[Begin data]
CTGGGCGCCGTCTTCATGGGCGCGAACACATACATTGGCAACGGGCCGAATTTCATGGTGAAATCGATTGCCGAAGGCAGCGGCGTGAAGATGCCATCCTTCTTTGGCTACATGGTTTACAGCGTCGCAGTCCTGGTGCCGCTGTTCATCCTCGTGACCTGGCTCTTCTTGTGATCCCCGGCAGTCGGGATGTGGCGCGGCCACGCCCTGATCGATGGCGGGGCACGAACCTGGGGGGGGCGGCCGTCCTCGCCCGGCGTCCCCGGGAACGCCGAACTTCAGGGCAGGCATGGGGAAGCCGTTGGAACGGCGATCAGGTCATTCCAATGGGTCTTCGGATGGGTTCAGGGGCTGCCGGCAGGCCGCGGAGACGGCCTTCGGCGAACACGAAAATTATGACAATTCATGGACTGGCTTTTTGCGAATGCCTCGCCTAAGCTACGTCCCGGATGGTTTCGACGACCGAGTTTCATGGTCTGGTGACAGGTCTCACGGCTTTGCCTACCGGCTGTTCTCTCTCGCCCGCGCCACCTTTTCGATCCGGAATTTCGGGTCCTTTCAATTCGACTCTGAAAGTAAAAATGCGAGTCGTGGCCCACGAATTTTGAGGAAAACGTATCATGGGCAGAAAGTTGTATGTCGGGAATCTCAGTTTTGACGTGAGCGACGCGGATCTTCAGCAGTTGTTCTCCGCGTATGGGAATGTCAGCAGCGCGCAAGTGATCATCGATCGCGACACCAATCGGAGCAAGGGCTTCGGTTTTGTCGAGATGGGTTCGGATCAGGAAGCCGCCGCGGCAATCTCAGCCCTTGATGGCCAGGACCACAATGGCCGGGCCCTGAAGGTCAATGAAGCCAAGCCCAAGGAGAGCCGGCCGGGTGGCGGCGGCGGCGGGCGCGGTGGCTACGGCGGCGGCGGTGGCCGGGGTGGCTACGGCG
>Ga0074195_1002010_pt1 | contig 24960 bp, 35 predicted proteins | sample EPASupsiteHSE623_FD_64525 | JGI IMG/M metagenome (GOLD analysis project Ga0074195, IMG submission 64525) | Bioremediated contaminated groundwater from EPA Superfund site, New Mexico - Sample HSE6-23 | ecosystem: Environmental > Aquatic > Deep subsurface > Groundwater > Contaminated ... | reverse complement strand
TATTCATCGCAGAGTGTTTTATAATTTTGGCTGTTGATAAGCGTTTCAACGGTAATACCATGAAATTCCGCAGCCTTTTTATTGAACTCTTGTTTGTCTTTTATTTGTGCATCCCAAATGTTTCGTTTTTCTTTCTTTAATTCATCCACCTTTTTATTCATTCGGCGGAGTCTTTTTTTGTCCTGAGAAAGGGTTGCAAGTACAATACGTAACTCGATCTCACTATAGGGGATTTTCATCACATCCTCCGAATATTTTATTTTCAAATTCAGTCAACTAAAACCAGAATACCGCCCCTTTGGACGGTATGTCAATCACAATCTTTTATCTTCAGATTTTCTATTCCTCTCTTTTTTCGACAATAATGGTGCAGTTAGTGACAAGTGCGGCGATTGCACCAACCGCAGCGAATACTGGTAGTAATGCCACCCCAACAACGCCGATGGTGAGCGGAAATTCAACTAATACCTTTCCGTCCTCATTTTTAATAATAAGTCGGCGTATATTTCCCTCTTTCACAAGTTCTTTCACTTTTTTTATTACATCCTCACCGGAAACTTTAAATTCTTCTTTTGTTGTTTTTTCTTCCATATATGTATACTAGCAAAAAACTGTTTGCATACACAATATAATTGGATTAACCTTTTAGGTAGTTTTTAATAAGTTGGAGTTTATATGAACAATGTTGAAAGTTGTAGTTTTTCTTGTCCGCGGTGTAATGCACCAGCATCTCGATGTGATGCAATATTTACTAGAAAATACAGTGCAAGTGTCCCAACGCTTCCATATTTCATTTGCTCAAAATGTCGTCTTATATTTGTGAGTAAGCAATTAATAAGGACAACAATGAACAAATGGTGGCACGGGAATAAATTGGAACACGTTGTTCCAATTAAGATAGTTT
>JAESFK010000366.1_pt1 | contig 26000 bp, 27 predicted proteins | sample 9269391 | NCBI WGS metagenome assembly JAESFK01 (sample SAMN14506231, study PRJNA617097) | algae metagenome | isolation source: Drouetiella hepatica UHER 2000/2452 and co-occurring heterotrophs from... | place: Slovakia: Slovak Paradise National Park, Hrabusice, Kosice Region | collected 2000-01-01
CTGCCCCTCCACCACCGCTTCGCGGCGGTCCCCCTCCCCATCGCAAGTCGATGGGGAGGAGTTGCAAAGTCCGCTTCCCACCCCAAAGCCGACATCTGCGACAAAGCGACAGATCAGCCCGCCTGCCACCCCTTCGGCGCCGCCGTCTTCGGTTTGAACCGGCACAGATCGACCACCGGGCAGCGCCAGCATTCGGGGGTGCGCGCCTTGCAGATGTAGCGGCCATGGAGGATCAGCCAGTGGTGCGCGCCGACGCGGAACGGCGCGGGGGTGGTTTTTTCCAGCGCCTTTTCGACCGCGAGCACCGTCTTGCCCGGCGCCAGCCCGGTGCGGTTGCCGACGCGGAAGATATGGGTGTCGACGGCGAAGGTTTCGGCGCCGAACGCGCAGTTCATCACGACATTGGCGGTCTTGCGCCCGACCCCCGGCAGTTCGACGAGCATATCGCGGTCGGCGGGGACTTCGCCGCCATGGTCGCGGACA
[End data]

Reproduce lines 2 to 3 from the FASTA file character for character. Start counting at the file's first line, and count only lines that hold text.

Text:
>Ga0074195_1002010_pt1 | contig 24960 bp, 35 predicted proteins | sample EPASupsiteHSE623_FD_64525 | JGI IMG/M metagenome (GOLD analysis project Ga0074195, IMG submission 64525) | Bioremediated contaminated groundwater from EPA Superfund site, New Mexico - Sample HSE6-23 | ecosystem: Environmental > Aquatic > Deep subsurface > Groundwater > Contaminated ... | reverse complement strand
TATTCATCGCAGAGTGTTTTATAATTTTGGCTGTTGATAAGCGTTTCAACGGTAATACCATGAAATTCCGCAGCCTTTTTATTGAACTCTTGTTTGTCTTTTATTTGTGCATCCCAAATGTTTCGTTTTTCTTTCTTTAATTCATCCACCTTTTTATTCATTCGGCGGAGTCTTTTTTTGTCCTGAGAAAGGGTTGCAAGTACAATACGTAACTCGATCTCACTATAGGGGATTTTCATCACATCCTCCGAATATTTTATTTTCAAATTCAGTCAACTAAAACCAGAATACCGCCCCTTTGGACGGTATGTCAATCACAATCTTTTATCTTCAGATTTTCTATTCCTCTCTTTTTTCGACAATAATGGTGCAGTTAGTGACAAGTGCGGCGATTGCACCAACCGCAGCGAATACTGGTAGTAATGCCACCCCAACAACGCCGATGGTGAGCGGAAATTCAACTAATACCTTTCCGTCCTCATTTTTAATAATAAGTCGGCGTATATTTCCCTCTTTCACAAGTTCTTTCACTTTTTTTATTACATCCTCACCGGAAACTTTAAATTCTTCTTTTGTTGTTTTTTCTTCCATATATGTATACTAGCAAAAAACTGTTTGCATACACAATATAATTGGATTAACCTTTTAGGTAGTTTTTAATAAGTTGGAGTTTATATGAACAATGTTGAAAGTTGTAGTTTTTCTTGTCCGCGGTGTAATGCACCAGCATCTCGATGTGATGCAATATTTACTAGAAAATACAGTGCAAGTGTCCCAACGCTTCCATATTTCATTTGCTCAAAATGTCGTCTTATATTTGTGAGTAAGCAATTAATAAGGACAACAATGAACAAATGGTGGCACGGGAATAAATTGGAACACGTTGTTCCAATTAAGATAGTTT